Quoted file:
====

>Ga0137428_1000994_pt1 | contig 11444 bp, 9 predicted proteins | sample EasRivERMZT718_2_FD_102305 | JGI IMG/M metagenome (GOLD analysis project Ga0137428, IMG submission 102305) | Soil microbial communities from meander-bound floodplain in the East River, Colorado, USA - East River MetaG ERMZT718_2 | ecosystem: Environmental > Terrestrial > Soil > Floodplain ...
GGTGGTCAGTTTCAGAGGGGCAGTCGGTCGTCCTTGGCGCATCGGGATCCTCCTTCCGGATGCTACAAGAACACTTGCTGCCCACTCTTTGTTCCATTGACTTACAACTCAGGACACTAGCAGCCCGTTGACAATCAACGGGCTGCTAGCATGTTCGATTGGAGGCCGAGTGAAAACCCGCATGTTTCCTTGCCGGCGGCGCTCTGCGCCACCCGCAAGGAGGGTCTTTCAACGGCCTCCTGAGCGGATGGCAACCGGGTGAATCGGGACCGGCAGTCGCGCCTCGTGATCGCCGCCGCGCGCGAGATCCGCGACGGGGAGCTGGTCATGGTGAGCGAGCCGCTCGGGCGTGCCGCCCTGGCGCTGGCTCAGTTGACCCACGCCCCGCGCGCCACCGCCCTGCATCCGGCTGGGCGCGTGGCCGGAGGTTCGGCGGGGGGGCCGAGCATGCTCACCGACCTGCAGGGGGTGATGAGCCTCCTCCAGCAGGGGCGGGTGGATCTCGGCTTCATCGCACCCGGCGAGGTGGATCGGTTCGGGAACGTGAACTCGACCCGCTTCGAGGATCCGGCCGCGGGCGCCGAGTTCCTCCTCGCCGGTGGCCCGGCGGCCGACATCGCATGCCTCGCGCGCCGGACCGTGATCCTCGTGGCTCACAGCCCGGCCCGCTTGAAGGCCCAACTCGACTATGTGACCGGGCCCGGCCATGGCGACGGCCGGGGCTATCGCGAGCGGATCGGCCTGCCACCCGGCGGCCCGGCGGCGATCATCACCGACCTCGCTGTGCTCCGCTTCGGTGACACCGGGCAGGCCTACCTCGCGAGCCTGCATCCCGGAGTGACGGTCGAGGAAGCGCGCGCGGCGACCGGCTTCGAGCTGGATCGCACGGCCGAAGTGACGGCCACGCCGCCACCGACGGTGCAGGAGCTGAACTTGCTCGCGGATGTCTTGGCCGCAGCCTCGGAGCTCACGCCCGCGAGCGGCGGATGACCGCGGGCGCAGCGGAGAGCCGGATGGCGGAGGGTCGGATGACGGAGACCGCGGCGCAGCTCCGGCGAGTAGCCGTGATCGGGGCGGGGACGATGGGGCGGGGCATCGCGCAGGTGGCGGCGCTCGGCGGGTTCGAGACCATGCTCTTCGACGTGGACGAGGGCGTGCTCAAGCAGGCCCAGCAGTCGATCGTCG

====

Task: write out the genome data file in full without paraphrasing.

>Ga0137428_1000994_pt1 | contig 11444 bp, 9 predicted proteins | sample EasRivERMZT718_2_FD_102305 | JGI IMG/M metagenome (GOLD analysis project Ga0137428, IMG submission 102305) | Soil microbial communities from meander-bound floodplain in the East River, Colorado, USA - East River MetaG ERMZT718_2 | ecosystem: Environmental > Terrestrial > Soil > Floodplain ...
GGTGGTCAGTTTCAGAGGGGCAGTCGGTCGTCCTTGGCGCATCGGGATCCTCCTTCCGGATGCTACAAGAACACTTGCTGCCCACTCTTTGTTCCATTGACTTACAACTCAGGACACTAGCAGCCCGTTGACAATCAACGGGCTGCTAGCATGTTCGATTGGAGGCCGAGTGAAAACCCGCATGTTTCCTTGCCGGCGGCGCTCTGCGCCACCCGCAAGGAGGGTCTTTCAACGGCCTCCTGAGCGGATGGCAACCGGGTGAATCGGGACCGGCAGTCGCGCCTCGTGATCGCCGCCGCGCGCGAGATCCGCGACGGGGAGCTGGTCATGGTGAGCGAGCCGCTCGGGCGTGCCGCCCTGGCGCTGGCTCAGTTGACCCACGCCCCGCGCGCCACCGCCCTGCATCCGGCTGGGCGCGTGGCCGGAGGTTCGGCGGGGGGGCCGAGCATGCTCACCGACCTGCAGGGGGTGATGAGCCTCCTCCAGCAGGGGCGGGTGGATCTCGGCTTCATCGCACCCGGCGAGGTGGATCGGTTCGGGAACGTGAACTCGACCCGCTTCGAGGATCCGGCCGCGGGCGCCGAGTTCCTCCTCGCCGGTGGCCCGGCGGCCGACATCGCATGCCTCGCGCGCCGGACCGTGATCCTCGTGGCTCACAGCCCGGCCCGCTTGAAGGCCCAACTCGACTATGTGACCGGGCCCGGCCATGGCGACGGCCGGGGCTATCGCGAGCGGATCGGCCTGCCACCCGGCGGCCCGGCGGCGATCATCACCGACCTCGCTGTGCTCCGCTTCGGTGACACCGGGCAGGCCTACCTCGCGAGCCTGCATCCCGGAGTGACGGTCGAGGAAGCGCGCGCGGCGACCGGCTTCGAGCTGGATCGCACGGCCGAAGTGACGGCCACGCCGCCACCGACGGTGCAGGAGCTGAACTTGCTCGCGGATGTCTTGGCCGCAGCCTCGGAGCTCACGCCCGCGAGCGGCGGATGACCGCGGGCGCAGCGGAGAGCCGGATGGCGGAGGGTCGGATGACGGAGACCGCGGCGCAGCTCCGGCGAGTAGCCGTGATCGGGGCGGGGACGATGGGGCGGGGCATCGCGCAGGTGGCGGCGCTCGGCGGGTTCGAGACCATGCTCTTCGACGTGGACGAGGGCGTGCTCAAGCAGGCCCAGCAGTCGATCGTCG